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[HYDERABAD] Last week's fatal gun attack at the Indian Institute of Science (IISc) in Bangalore has triggered a debate over security at India's universities.

M. C. Puri, a professor at the Delhi-based Indian Institute of Technology, Delhi, who was visiting the IISc for an international conference, was fatally shot on 28 December. Three scientists and a laboratory assistant were also injured.

The incident raised the question of whether greatly enhancing security to thwart possible future attacks is desirable in scientific and academic institutes whose sprawling open campuses receive hundreds of visiting students and academics.

IISc director P. Balaram said after the incident that while the IISc would increase its security, it would not be turned into an armed fortress and would maintain its open atmosphere.

"Science and scientists are open. If that openness is destroyed, the scientific culture is destroyed," says Raghunath Mashelkar, director general of the Council of Scientific and Industrial Research (CSIR).

Like Balaram, Mashelkar said security would be tightened at CSIR facilities in light of the attack, but that their openness would not be affected.

An editorial in The Hindu newspaper points out the difficulty of tightening security on campuses where so many people live and work. The IISc campus covers 1.6 square kilometres, and has more than 1,300 staff.

Puri's murder was condemned by prime minister Manmohan Singh. He told delegates at the Indian Science Congress in Hyderabad on Tuesday (3 January) that it was a "symbol of the success of Indian science and technology, of our emergence as a knowledge power," that a scientific institute had been "targeted by terrorists".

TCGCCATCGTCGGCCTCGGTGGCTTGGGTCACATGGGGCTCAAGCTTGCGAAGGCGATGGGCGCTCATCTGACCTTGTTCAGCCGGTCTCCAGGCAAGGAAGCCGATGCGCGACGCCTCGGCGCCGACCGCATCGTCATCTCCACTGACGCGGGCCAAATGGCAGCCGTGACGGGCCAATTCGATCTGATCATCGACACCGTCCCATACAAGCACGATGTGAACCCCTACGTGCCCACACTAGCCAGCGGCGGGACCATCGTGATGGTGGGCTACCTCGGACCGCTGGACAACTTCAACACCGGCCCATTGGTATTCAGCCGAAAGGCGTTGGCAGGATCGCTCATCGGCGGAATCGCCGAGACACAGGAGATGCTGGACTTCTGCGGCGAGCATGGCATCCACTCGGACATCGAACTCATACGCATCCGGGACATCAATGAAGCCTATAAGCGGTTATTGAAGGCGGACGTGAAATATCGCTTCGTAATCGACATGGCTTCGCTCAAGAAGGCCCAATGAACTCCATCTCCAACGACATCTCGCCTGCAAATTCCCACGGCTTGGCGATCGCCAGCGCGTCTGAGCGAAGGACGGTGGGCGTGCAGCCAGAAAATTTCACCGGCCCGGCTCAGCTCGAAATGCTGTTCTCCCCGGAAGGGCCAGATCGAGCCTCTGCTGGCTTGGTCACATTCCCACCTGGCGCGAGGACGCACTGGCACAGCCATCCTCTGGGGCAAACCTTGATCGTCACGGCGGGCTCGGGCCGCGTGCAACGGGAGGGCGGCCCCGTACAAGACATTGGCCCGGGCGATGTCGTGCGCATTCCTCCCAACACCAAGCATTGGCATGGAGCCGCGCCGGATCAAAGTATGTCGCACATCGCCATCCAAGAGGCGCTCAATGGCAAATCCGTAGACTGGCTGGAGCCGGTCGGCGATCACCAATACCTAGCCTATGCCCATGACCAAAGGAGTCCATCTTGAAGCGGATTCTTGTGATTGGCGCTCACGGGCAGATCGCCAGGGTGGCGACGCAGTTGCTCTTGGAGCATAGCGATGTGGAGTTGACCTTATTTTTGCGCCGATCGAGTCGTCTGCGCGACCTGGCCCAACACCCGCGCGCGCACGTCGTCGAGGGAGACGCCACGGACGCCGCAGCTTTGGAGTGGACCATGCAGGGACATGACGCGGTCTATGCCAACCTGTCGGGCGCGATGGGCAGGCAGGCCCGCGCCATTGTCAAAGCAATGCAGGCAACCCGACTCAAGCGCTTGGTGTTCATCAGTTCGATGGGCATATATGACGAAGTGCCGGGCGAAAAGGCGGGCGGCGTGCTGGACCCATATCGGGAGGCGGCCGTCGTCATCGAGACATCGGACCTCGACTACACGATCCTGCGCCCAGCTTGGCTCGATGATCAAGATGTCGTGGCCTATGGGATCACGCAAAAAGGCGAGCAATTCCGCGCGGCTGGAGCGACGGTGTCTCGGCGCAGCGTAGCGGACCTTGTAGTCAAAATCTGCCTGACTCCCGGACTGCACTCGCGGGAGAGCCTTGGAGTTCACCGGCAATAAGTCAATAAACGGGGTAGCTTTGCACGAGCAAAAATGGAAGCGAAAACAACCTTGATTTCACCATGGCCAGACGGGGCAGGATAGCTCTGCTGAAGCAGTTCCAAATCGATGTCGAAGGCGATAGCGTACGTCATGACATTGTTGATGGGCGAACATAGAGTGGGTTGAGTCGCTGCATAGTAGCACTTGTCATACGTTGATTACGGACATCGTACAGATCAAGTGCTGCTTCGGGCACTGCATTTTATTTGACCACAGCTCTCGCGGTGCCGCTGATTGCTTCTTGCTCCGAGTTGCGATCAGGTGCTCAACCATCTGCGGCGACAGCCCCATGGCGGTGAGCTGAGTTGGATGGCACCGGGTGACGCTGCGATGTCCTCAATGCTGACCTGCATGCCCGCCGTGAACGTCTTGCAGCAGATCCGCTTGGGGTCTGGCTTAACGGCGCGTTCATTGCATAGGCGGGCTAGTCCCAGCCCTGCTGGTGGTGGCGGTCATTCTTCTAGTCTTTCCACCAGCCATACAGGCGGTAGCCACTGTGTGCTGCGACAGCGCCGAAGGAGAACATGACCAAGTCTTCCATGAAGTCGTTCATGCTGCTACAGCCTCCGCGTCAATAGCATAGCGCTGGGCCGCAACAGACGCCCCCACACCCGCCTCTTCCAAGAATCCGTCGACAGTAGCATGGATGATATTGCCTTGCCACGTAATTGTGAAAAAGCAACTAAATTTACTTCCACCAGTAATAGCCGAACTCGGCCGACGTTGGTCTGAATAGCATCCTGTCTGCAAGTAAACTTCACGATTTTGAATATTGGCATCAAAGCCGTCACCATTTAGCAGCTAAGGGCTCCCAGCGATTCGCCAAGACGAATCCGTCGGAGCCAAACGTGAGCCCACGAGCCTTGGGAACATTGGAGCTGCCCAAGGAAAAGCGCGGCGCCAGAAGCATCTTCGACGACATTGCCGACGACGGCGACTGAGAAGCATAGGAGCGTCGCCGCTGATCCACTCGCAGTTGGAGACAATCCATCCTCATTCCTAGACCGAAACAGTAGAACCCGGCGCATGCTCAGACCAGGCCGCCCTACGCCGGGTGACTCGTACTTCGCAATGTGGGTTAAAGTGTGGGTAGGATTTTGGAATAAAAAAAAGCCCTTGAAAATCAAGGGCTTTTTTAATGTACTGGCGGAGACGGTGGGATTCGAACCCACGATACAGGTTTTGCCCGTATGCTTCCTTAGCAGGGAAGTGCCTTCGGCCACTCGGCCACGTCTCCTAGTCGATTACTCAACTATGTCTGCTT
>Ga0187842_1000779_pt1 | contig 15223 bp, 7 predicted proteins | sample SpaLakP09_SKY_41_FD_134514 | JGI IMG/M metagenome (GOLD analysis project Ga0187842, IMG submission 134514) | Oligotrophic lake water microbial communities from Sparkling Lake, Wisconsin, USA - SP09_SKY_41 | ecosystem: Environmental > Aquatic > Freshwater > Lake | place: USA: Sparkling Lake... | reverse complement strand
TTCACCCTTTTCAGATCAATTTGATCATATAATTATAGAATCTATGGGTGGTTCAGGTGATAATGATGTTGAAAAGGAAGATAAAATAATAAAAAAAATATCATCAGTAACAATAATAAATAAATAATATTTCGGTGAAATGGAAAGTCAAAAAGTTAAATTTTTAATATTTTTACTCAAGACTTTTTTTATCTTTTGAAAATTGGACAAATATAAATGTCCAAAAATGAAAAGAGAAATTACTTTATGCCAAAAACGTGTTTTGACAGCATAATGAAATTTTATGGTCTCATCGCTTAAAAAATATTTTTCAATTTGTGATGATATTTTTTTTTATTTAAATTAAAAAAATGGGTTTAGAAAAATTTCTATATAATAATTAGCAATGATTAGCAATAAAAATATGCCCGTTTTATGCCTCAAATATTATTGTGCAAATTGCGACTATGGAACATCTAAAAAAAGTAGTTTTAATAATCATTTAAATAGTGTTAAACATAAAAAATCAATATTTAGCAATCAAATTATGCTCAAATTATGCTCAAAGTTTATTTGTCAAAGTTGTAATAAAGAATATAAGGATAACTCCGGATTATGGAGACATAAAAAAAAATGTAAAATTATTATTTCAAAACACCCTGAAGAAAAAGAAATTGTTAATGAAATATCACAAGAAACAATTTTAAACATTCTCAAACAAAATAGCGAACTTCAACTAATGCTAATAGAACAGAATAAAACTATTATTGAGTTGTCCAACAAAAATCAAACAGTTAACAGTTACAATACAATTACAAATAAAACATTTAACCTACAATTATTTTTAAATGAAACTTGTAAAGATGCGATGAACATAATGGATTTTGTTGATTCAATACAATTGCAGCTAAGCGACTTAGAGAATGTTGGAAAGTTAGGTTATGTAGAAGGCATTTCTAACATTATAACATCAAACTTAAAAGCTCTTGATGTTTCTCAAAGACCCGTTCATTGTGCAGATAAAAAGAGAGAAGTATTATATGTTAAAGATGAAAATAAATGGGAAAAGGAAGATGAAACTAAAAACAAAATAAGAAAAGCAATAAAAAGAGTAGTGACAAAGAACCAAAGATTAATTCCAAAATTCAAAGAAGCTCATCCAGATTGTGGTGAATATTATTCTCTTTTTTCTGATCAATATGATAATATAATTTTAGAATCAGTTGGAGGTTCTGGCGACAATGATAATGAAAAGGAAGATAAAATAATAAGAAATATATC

Singh said he was confident that all "knowledge workers will close ranks and join the struggle to make India a great nation… a knowledge power". 

The immediate fall-out from the shooting was excessive security at the Acharya N. G. Ranga Agricultural University campus in Hyderabad, which is this week hosting the Indian Science Congress (see Indian government says science needs rural focus). Police frisked delegates, searched conference bags and stopped vehicles from going near the main venues.

About 2,000 delegates who had registered for this week's congress failed to attend, yet 4,000 still took part in the meeting, India's largest annual gathering of scientists.

Police have arrested one person in connection to the Bangalore shooting. There is no concrete evidence yet linking the attack to a specific group.

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